Cholera, fraudulent elections, and de facto occupation

Patrick SylvainPatrick SylvainOn January 19th, when Haitian president René Préval was asked by Juliana Ruhfus of Al Jazeera who was in charge of Haiti, he sarcastically replied, “the President of this country, if I remember correctly, his name is René Préval, and he is standing in front of you.”

One week following the devastating earthquake that destroyed most of the country’s government buildings and brought the already dysfunctional capital city, Port-au-Prince, to its knees, Préval gave the impression of a leader in control. Flanked by imposing figures, including representatives from the United Nations Mission to Stabilize Haiti (MINUSTAH), he appeared a world away from the chaos that was materializing in his own backyard. At that very moment, protesters were gathering outside of a police station where the government had temporarily set up camp.

In truth, Préval is not in control. Haiti is now undergoing a governmental makeover under the supervision of the United Nations -a de facto occupation that aims to stabilize the country. As a result of the country’s storied post-revolutionary past, including economic and political chastisement from the international community, a lack of foresight and institutional coherence by its own political actors, and the exploits of its various dictators, it must now bow before the international community for funding and continue to have its efforts buttressed by the United Nations security forces.

In past weeks, the nation has been afflicted with an injurious cholera epidemic that ironically is rumored to have been introduced to the country by the Nepalese contingent of MINUSTAH. In many Third World countries, cholera is perpetuated through unsanitary water and faulty waste disposal mechanisms. Although Haiti had not seen evidence of the bacteria in its waters for over 50 years, the nation’s difficulty in controlling its proliferation is testament to the failings of the government in providing for the basic needs of its citizens. “The people in Haiti are suffering. …and they are asking legitimate questions” United Nations Secretary-General Ban Ki-moon.

The effect of the pandemic is not only biological; it is also economical with a visible political impact. On the terrain de facto occupation, where an emphasis is still on the murky electoral process not on the much-needed reconstruction, Haitians are/were baffled by the selections in the time of cholera.

As mandated by the United Nations and international donors, Haiti had to have elections so that power could be “democratically” handed over through stable and continuous governance. However, given the weaknesses and lack of institutional preparedness of most of the candidates, what hope is there for the country?

The 2010 election was a democratic charade and Haitians had to place their faith in the promise of inexperienced candidates who tinkered with hope and not much else. This is not new, but the quality of choices is a new low. Haiti has had a history of poor management by its leaders, and Haitians have been severely exploited by the bourgeoisie. A viable middle-class has yet to be created to generate stable national income and tax revenues, while the poor are relegated to subhuman conditions and general mistreatment. Even basic services like clean water, basic sanitation, and adequate nutrition are lacking.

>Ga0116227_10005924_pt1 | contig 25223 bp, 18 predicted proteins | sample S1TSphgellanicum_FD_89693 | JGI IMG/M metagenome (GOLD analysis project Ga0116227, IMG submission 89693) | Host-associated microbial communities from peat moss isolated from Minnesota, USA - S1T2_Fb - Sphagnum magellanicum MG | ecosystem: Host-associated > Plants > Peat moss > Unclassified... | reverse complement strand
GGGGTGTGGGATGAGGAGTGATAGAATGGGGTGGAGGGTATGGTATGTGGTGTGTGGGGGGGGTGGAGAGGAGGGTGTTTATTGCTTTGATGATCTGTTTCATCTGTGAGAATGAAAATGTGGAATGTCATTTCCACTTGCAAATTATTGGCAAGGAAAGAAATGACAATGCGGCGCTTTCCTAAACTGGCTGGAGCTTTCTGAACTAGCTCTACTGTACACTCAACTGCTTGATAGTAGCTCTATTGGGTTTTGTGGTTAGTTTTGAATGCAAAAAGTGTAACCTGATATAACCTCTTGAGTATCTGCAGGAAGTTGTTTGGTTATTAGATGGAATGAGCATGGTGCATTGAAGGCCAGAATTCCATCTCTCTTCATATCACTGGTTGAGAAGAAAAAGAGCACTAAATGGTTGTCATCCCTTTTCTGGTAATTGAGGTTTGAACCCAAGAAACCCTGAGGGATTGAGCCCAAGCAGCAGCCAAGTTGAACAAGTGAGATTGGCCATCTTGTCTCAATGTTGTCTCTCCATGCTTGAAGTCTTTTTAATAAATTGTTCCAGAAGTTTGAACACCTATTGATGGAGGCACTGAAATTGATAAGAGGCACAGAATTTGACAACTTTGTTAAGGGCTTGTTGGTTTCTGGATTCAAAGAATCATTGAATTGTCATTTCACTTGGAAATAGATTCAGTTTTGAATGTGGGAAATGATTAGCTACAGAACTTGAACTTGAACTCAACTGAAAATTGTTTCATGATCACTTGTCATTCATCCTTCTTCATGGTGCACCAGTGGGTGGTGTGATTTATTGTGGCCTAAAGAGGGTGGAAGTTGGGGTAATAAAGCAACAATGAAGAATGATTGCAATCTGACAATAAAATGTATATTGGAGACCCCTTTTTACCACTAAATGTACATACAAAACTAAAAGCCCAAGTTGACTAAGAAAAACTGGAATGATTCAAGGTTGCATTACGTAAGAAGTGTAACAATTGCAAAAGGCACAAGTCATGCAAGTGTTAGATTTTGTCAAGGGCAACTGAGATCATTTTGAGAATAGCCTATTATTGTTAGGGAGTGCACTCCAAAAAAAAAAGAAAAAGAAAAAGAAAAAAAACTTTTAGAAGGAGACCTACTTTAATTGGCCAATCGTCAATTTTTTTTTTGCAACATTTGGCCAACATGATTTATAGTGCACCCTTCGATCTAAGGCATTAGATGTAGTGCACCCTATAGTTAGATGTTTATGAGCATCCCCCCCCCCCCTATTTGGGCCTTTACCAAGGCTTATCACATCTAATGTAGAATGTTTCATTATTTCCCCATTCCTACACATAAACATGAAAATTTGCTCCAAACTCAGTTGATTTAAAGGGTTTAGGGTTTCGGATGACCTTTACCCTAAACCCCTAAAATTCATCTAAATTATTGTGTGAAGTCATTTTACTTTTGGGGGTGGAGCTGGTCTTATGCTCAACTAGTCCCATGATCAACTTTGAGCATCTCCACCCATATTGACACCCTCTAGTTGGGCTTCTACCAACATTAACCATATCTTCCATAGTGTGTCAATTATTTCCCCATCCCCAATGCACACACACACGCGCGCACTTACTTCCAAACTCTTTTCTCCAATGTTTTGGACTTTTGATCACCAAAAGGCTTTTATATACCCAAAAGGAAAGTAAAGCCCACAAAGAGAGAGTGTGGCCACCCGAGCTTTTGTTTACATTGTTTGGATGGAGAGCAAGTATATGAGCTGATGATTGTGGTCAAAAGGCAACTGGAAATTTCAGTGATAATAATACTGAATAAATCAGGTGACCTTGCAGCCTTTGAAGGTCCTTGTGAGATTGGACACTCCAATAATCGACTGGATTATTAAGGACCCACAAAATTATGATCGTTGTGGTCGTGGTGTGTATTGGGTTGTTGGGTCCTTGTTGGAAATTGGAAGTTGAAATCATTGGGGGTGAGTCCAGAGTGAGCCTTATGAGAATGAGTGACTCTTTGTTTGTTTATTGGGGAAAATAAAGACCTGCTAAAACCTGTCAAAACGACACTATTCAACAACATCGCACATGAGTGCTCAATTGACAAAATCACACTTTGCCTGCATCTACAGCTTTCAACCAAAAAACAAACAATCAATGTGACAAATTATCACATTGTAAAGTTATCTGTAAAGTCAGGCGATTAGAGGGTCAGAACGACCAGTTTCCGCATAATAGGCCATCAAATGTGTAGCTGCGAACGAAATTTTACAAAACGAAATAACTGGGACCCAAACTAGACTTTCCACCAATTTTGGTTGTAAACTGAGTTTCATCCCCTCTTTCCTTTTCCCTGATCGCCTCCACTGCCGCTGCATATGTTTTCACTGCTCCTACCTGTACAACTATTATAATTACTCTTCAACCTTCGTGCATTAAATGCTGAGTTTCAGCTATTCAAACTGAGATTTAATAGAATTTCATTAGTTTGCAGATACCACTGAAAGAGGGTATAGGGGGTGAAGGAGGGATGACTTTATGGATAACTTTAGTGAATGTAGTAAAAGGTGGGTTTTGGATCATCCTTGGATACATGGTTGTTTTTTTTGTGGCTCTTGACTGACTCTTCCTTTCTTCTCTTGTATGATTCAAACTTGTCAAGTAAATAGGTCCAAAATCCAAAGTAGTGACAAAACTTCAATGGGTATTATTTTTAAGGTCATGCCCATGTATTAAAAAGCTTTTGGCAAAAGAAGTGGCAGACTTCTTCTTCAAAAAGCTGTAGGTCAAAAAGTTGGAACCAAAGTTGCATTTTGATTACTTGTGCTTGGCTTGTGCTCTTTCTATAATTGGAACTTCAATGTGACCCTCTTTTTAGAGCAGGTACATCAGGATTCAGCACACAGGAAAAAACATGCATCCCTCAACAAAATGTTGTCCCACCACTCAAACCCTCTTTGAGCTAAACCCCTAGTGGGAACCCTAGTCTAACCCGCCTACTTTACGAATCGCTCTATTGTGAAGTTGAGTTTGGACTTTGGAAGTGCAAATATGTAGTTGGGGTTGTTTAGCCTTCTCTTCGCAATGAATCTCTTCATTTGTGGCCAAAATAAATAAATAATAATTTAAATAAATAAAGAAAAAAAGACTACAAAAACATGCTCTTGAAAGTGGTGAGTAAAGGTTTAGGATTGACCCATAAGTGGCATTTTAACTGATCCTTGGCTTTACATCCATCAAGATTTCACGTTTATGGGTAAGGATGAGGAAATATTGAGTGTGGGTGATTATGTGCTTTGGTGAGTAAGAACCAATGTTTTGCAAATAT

No matter whom the successful selected candidate might be following these transparently fraudulent elections, Haiti’s weak institutional structure will likely prevent any substantive changes to the status quo. Unfortunately, the only stabilizing force is MINUSTAH - the occupying force. MINUSTAH, with 8,940 troops and a 3, 711 member police force has the mandate and the power to stabilize Haiti. However, Haitians will again have to shoulder the blame of never having fostered a cohesive national identity that is based on trust and the wellbeing of the overall population.

Ban Ki-Moon recently declared, “[W]hile some violence and disruptions on Election Day are not exceptional in Haiti, the irregularities now seem more serious than initially thought.” By this he means that, the ineptitude displayed in the fraudulent electoral scheme could not be masked by further fraud. The Secretary-General went on to say, “all involved must respect, and be seen to be respecting, the legal framework. Political leaders must put the national interest ahead of personal and partisan ambitions” (UN SG/SM/13294). Given the corruptibility of politics in Haiti and the distrust of Haitians through negative governance and given the destruction caused by the earthquake, new leaders should have sought to gain office through a valid procedure—campaigning and capturing the trust of people through concrete vision of nation building and not electoral politricking. In order for Haiti to finally achieve the dream that it envisioned in 1804, where all Haitians might be free to live in a democratic republic that inspired universal rights and dignity to all, it must reconfigure its approach to governance and nation building. Haitians must learn that the vulnerability of one Haitian is a vulnerability to all.

Patrick Sylvain is an Instructor of Haitian Laguage and Culture at Brown University.